A Sacred Moment


Wilson J. Rhodes Jr.

August 30, 1924 - May 12, 2010

A Quiet, Happy Man; An Avid Steelers Fan

Wilson, age 85, passed away on May 12, 2010, in his home in Bothell, WA after a long illness with pancreatic cancer. He was born on August 30, 1924 in Beaver, PA., and was preceded in death by his wife, Jean F. Rhodes, and brother, Victor M. Rhodes. He is survived by his brother and sisters: John of Scottsdale, AZ; Marien Doolittle of San Rafael, CA; Elizabeth Tovani of Tucson, AZ; and Nancy of CA as well as his four children: Gregory (son, Jeremiah) of Moorhead, MN; Scott (Pam, his wife, and children, Matthew & Allison) of Thousand Oaks, CA; Bruce of Everett, WA, and Marcia (Bill, her husband, and children, Ryan & Sean) of Brier, WA.

Wilson graduated from Beaver Area Senior High School in 1942 and attended Geneva College in Beaver Falls, PA. He served in the infantry as a gunner during WWII in Europe between 1943 -46. He married Jean F. Rhodes in 1950 and was a devoted husband until her death in 1988. Together, they raised their family in his hometown of Beaver, PA.

Wilson was a quiet and happy man who enjoyed his family, home, work, and sports. He liked a good meal and conversation with friends and family, gardening, cooking, reading, smoking his pipe, and was an avid Pittsburgh Steelers’ fan. While living in Beaver and later in Wampum, PA, he always had a large vegetable garden where he grew beefsteak tomatoes, green beans, onions, zucchini, cucumbers, and hot peppers. In Washington, he babied the pink roses that bordered his lot, but had limited luck with his tomatoes in the short, cooler Northwest growing season.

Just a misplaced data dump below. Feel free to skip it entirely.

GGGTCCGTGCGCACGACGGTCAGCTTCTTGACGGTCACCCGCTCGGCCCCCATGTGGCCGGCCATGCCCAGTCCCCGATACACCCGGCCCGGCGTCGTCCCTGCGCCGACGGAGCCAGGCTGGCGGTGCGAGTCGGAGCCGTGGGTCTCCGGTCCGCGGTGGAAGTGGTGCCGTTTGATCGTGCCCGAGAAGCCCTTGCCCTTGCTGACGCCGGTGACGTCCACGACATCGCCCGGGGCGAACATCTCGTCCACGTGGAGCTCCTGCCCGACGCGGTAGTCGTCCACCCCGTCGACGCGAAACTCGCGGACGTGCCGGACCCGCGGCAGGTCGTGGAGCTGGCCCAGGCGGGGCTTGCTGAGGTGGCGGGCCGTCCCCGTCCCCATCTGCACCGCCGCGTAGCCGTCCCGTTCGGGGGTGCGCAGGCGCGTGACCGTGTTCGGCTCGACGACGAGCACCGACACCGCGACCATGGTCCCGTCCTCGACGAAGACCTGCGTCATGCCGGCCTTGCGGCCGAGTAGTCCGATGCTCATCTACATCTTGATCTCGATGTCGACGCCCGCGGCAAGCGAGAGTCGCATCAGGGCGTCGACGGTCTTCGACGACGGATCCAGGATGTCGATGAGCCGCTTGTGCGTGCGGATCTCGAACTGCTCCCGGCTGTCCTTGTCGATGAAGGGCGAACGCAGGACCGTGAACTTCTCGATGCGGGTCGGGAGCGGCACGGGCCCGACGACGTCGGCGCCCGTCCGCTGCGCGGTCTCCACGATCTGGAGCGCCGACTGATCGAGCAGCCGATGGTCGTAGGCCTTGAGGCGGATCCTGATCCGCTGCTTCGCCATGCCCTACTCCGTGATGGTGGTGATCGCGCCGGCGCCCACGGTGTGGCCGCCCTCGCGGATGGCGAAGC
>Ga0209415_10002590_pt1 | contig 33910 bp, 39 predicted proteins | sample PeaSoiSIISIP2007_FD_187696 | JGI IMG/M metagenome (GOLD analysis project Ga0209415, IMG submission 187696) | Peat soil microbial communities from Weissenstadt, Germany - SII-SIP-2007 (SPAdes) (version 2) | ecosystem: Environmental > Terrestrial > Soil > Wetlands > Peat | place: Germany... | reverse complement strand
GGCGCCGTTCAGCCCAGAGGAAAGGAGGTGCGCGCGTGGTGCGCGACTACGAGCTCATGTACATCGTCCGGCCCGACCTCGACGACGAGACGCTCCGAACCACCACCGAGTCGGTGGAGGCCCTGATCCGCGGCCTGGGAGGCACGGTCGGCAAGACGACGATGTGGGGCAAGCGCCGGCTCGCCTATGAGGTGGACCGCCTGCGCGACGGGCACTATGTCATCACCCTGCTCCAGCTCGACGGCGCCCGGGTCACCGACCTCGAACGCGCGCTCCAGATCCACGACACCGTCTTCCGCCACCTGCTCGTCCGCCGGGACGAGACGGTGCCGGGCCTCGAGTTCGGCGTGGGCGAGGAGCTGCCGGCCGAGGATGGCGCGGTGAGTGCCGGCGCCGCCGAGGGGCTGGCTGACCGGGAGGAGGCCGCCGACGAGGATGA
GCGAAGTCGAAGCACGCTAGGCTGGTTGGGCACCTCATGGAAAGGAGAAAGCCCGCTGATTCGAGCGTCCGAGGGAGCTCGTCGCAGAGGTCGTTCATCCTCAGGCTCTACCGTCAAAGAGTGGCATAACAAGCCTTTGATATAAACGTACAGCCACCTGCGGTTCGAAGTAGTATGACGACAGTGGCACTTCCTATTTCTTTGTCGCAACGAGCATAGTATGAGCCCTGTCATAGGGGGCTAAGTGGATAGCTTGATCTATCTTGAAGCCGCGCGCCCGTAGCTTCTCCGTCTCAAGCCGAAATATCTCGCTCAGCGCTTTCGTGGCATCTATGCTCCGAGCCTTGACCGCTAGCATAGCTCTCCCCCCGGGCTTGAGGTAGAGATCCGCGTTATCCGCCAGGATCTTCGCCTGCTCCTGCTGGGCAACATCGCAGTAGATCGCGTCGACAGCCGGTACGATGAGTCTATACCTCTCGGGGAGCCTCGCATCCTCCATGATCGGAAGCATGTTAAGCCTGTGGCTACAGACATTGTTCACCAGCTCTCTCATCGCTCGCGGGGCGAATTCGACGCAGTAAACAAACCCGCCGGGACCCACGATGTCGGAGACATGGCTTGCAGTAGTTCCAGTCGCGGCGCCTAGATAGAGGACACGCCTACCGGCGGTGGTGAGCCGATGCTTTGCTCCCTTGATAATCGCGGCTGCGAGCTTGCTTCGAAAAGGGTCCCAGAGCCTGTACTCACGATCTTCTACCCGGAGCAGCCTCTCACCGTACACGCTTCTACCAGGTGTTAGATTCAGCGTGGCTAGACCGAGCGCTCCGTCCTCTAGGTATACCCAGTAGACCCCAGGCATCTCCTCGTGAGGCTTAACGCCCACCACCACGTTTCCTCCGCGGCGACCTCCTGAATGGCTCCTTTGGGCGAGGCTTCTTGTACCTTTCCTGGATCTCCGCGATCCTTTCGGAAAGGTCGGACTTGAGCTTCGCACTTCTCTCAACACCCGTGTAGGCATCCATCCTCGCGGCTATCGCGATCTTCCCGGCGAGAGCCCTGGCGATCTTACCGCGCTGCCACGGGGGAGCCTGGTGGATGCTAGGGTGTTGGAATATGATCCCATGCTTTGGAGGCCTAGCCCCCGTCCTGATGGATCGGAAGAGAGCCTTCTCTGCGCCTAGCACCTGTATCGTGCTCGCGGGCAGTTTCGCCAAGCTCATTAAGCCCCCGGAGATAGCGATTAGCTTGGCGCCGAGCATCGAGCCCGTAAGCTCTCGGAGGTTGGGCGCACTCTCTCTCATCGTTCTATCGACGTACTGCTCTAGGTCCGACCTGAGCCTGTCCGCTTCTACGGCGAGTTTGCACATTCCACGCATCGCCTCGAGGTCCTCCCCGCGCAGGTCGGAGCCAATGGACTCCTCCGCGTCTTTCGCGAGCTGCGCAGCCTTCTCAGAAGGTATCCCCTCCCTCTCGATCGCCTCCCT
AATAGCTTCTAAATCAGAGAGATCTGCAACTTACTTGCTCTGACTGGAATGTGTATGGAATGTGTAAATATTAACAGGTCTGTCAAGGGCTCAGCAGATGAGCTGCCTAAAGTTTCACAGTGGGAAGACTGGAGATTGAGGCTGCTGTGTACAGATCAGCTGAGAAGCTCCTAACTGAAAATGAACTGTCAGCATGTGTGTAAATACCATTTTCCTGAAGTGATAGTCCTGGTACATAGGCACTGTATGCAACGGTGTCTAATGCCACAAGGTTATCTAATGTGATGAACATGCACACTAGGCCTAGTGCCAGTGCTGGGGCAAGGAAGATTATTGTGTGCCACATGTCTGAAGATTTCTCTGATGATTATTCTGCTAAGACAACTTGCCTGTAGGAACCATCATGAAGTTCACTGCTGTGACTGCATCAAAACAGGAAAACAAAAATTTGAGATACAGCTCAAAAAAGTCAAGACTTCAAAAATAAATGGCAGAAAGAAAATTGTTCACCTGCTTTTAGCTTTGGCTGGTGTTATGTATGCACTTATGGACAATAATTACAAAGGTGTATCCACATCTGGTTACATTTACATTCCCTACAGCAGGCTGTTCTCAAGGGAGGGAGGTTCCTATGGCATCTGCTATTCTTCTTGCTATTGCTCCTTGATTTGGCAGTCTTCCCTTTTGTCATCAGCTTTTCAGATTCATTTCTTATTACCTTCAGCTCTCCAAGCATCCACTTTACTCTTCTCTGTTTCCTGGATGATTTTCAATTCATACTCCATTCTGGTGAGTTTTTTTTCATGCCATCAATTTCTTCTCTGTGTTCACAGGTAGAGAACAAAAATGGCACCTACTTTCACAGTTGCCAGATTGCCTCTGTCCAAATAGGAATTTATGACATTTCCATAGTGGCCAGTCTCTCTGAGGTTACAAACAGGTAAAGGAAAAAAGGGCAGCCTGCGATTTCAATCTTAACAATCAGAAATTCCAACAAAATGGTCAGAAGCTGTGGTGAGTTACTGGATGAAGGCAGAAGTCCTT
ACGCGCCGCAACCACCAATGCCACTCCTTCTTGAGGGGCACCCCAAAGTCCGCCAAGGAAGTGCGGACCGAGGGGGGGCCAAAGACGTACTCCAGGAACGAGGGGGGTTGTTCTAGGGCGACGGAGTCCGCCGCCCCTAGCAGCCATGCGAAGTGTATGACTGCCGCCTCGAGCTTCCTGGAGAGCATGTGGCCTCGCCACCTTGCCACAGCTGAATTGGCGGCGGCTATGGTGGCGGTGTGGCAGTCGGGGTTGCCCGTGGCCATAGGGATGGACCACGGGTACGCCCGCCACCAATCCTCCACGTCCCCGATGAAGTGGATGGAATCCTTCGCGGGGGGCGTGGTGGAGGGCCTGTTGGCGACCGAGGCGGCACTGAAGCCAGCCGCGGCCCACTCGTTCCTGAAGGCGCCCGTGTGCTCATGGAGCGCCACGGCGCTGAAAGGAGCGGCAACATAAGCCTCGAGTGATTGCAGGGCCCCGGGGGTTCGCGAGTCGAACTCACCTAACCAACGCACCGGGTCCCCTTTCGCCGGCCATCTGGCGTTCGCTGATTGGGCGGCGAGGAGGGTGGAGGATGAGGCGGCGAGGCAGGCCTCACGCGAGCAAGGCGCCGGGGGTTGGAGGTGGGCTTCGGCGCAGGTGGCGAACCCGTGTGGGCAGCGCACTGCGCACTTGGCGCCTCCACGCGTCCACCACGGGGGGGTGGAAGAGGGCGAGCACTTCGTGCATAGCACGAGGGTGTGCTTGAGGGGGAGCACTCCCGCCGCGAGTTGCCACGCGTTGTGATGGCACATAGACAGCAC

Wilson worked for his entire career for McIntosh-Hemphill in Midland, PA where he started as an office clerk and retired as the foundry’s General Superintendent. He was proud of his work making steel rolls and casting large slag pots. He was also fond of his many colleagues and missed them after moving to Washington in 1995.


As requested by Wilson, there will be no services.


Wilson was supported during his final illness by Providence Hospice of Snohomish County, WA., and particularly appreciated his primary nurse, Lori. Remembrances may be made toe3 Partners Ministry. Donations to support the mission work of his hospice nurse, Lori, in Tanzania.


Traditional Gaelic Blessing

May the road rise up to meet you.
May the wind be always at your back.
May the sun shine warm upon your face;
the rains fall soft upon your fields and until we meet again,
May God hold you in the palm of His hand.

Do Not Go Gentle Into That Good Night

Do not go gentle into that good night,
Old age should burn and rave at close of day;
Rage, rage against the dying of the light.

Though wise men at their end know dark is right,
Because their words had forked no lightning they
Do not go gentle into that good night.

Good men, the last wave by, crying how bright
Their frail deeds might have danced in a green bay,
Rage, rage against the dying of the light.

Wild men who caught and sang the sun in flight,
And learn, too late, they grieved it on its way,
Do not go gentle into that good night.

Grave men, near death, who see with blinding sight
Blind eyes could blaze like meteors and be gay,
Rage, rage against the dying of the light.

And you, my father, there on the sad height,
Curse, bless, me now with your fierce tears, I pray.
Do not go gentle into that good night.
Rage, rage against the dying of the light.

Dylan Thomas

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